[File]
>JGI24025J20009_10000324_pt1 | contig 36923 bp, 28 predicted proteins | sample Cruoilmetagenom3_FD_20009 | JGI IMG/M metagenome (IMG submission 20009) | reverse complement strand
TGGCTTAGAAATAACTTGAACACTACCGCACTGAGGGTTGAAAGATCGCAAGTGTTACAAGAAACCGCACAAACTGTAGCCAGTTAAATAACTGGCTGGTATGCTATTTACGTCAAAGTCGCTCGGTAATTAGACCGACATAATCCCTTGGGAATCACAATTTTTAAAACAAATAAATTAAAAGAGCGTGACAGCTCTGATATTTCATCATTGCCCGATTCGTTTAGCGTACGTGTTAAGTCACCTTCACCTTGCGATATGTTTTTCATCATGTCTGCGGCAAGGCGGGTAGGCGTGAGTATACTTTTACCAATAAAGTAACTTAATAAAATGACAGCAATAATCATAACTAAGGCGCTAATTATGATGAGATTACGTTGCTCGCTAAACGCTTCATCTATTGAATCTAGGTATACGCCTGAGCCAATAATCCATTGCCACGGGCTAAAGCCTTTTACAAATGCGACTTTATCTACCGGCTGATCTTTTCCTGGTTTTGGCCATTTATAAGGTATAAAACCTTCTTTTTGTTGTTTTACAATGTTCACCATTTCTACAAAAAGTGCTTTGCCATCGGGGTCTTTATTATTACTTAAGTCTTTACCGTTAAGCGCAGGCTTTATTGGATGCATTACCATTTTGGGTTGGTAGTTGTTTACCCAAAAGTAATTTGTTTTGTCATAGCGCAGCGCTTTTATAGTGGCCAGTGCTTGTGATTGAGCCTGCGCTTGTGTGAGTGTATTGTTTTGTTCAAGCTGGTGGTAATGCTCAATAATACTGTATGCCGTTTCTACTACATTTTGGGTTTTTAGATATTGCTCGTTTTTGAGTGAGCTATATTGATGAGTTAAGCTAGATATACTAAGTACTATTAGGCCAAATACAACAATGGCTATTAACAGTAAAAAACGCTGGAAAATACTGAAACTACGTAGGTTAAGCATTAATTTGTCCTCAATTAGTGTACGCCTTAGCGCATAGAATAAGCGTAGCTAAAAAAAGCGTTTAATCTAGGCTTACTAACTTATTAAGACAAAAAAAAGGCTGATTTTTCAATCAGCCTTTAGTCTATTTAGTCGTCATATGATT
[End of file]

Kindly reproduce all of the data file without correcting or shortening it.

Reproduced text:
>JGI24025J20009_10000324_pt1 | contig 36923 bp, 28 predicted proteins | sample Cruoilmetagenom3_FD_20009 | JGI IMG/M metagenome (IMG submission 20009) | reverse complement strand
TGGCTTAGAAATAACTTGAACACTACCGCACTGAGGGTTGAAAGATCGCAAGTGTTACAAGAAACCGCACAAACTGTAGCCAGTTAAATAACTGGCTGGTATGCTATTTACGTCAAAGTCGCTCGGTAATTAGACCGACATAATCCCTTGGGAATCACAATTTTTAAAACAAATAAATTAAAAGAGCGTGACAGCTCTGATATTTCATCATTGCCCGATTCGTTTAGCGTACGTGTTAAGTCACCTTCACCTTGCGATATGTTTTTCATCATGTCTGCGGCAAGGCGGGTAGGCGTGAGTATACTTTTACCAATAAAGTAACTTAATAAAATGACAGCAATAATCATAACTAAGGCGCTAATTATGATGAGATTACGTTGCTCGCTAAACGCTTCATCTATTGAATCTAGGTATACGCCTGAGCCAATAATCCATTGCCACGGGCTAAAGCCTTTTACAAATGCGACTTTATCTACCGGCTGATCTTTTCCTGGTTTTGGCCATTTATAAGGTATAAAACCTTCTTTTTGTTGTTTTACAATGTTCACCATTTCTACAAAAAGTGCTTTGCCATCGGGGTCTTTATTATTACTTAAGTCTTTACCGTTAAGCGCAGGCTTTATTGGATGCATTACCATTTTGGGTTGGTAGTTGTTTACCCAAAAGTAATTTGTTTTGTCATAGCGCAGCGCTTTTATAGTGGCCAGTGCTTGTGATTGAGCCTGCGCTTGTGTGAGTGTATTGTTTTGTTCAAGCTGGTGGTAATGCTCAATAATACTGTATGCCGTTTCTACTACATTTTGGGTTTTTAGATATTGCTCGTTTTTGAGTGAGCTATATTGATGAGTTAAGCTAGATATACTAAGTACTATTAGGCCAAATACAACAATGGCTATTAACAGTAAAAAACGCTGGAAAATACTGAAACTACGTAGGTTAAGCATTAATTTGTCCTCAATTAGTGTACGCCTTAGCGCATAGAATAAGCGTAGCTAAAAAAAGCGTTTAATCTAGGCTTACTAACTTATTAAGACAAAAAAAAGGCTGATTTTTCAATCAGCCTTTAGTCTATTTAGTCGTCATATGATT